News & Resources: Blog

Long-Term Care: What to Know When Planning

Published: October 5, 2021

The need for extra, long-term care for Mom or Dad can sneak up on their children, who may not notice — or choose not to see — signs that their parents are no longer able to manage things on their own. Long-term care involves a combination of services designed to meet a person’s health or personal care needs. As populations continue to age and people worldwide are living longer, the need for long-term care will continue to climb. There are many long-term care options ranging from personal in-home care to assisted living and nursing home facilities. Long-term care is widely forgotten about until the time the need presents itself, and can often leave family members scrambling with both logistics and financing. Being aware of the need for long-term care and planning for it early can help mitigate stress surrounding decisions that need to be made when the time comes.  

Signs that it may be time for Long-term Care

As a family caregiver, when you are under stress it is much more difficult to make good decisions. To preempt a crisis situation it is imperative for children of aging parents to check in often and look for the following signs:

  • Periods of confusion or forgetfulness
  • Hoarding or changes in housekeeping habits
  • Financial troubles — past due notices, bills in the trash, etc.
  • Lack of awareness of time
  • Hygiene issues
  • When daily living goes wrong

The issues described above relate directly to what are referred to as activities of daily living (ADL), a set of activities that determine whether or not an elder is able to remain at home living alone. Difficulty with basic needs is usually a signal that assisted living or nursing care is required. These activities of daily living can be divided into two types: complex tasks (such as shopping, cooking, and managing money) and basic needs (such as bathing, using the bathroom, and dressing appropriately for the weather).

Types Of Care

Because most people want to remain independent and live in their own home, as a caregiver you may want to walk the road of care from the most independent to the least. Take note of the following:

  • Home Care: Staying at home appeals to most people and it is often the least costly option. Approximately 37 million Americans care for a parent or in-law, and 80% of long-term care is provided by families, according to the Family Caregiver Alliance. Family care can be supplemented by a range of third parties, from companions to home health aides to nurses, with cost commensurate. When cost or burgeoning needs make home care no longer workable, it’s time to consider a facility.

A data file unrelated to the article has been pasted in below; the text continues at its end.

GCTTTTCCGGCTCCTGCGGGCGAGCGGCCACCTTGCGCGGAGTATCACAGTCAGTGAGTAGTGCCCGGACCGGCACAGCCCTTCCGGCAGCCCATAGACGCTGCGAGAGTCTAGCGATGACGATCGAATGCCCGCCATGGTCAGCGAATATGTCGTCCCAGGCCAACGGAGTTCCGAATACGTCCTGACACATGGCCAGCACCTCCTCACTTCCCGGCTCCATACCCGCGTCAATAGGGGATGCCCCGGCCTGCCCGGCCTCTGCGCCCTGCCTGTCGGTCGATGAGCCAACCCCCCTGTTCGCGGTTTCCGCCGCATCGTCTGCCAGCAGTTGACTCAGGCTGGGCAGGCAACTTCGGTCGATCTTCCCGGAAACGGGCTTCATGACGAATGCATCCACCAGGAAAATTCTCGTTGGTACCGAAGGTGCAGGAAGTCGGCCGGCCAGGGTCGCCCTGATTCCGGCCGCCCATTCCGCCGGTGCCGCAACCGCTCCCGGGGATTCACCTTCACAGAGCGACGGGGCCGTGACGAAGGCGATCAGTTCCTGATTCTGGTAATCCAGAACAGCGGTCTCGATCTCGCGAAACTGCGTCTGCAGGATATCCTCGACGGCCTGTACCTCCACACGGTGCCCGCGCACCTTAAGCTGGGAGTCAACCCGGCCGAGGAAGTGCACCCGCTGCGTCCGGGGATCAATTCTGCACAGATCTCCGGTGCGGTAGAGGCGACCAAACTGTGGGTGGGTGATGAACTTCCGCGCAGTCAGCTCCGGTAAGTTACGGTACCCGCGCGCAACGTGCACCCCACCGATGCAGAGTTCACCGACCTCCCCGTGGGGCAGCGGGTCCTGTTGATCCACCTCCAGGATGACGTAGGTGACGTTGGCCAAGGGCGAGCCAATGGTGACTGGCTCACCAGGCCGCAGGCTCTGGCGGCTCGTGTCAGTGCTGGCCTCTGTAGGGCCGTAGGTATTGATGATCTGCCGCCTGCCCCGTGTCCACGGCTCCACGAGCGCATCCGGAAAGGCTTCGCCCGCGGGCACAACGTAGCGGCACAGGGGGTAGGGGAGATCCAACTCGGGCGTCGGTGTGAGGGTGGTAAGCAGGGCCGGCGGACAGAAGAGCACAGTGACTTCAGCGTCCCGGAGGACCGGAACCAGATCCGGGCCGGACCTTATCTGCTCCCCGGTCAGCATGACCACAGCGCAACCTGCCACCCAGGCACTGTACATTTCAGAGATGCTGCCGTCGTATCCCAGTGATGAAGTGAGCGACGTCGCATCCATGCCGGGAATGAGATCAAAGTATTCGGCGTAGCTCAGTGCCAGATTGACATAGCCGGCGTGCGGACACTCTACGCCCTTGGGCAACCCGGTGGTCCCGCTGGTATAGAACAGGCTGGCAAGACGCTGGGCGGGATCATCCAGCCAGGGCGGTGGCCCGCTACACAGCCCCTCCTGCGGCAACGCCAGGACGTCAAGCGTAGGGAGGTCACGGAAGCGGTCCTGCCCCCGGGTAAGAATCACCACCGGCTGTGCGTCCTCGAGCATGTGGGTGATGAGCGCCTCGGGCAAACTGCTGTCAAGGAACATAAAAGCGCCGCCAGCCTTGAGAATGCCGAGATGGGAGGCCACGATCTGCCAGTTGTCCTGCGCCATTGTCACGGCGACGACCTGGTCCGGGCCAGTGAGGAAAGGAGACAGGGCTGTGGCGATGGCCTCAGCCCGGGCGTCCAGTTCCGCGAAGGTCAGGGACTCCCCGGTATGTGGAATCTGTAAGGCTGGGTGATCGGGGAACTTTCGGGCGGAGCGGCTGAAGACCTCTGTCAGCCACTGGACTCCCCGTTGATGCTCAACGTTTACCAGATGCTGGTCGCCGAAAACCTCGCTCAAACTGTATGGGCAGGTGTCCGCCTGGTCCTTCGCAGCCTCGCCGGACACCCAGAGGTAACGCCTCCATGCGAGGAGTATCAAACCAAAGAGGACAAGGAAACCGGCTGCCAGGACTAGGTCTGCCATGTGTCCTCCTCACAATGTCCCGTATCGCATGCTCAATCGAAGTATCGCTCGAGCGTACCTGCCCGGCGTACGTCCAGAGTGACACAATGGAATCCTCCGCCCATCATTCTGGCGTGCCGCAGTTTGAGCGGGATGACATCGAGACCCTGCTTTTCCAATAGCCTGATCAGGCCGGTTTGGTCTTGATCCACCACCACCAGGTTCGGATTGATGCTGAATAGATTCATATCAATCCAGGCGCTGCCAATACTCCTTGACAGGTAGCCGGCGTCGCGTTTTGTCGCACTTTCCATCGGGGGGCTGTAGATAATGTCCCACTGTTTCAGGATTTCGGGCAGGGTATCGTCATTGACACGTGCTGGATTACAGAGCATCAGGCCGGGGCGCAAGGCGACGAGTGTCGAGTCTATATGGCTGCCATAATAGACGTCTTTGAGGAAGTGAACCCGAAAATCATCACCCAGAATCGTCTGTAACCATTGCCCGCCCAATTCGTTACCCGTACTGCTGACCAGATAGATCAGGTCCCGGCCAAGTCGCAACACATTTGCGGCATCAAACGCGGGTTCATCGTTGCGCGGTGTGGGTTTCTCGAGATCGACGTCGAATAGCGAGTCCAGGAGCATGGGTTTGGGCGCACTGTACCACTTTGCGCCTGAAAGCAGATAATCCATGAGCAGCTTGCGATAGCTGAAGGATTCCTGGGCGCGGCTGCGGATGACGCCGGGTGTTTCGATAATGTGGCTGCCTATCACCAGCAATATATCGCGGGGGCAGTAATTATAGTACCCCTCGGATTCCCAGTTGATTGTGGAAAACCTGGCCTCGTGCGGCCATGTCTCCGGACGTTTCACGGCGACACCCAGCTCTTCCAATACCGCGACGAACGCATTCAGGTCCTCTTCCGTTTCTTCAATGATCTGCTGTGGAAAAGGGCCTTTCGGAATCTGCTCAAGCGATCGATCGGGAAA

• Assisted Living: Assisted living can mean care in the home or at a designated facility. Assisted living facilities often provide individual apartments and daily meals, with other services available a la carte. Continuing care facilities enable easier transition from one step to the next.
  • Nursing Home: Also called a long-term care facility, these are for people who need around-the-clock help.

Choosing care isn’t just a matter of assessing needs and touring facilities. Finances and legal documents often dictate the options. These steps will help ensure a smoother transition when the need arises:

  • Durable Power of Attorney: This document grants the power to make health care decisions should a person become incapacitated. This is important because an incapacitated person cannot grant such power. Lack of such a document can hold up important transactions, such as a need to sell the house. It’s best to assign durable power of attorney to one person.
  • Living Will: Also called an “Advance Health Care Directive,” this contains instructions specifying what should be done for an individual’s health if that person is no longer able to make decisions.
  • Finances and Insurance: This topic can be uncomfortable, but insights into parents’ cash flow, savings and the particulars of a long-term care insurance policy, if there is one, are key in securing appropriate care.

At Scott Bloom Law, we are a team of advocates who care, always fighting for what is best for our clients and their families. With knowledge, experience, and compassion, we strive to find solutions that make the aging process as emotionally and financially painless as possible. Visit us at scottbloomlaw.com or call 215-364-1111, to talk to find out more.

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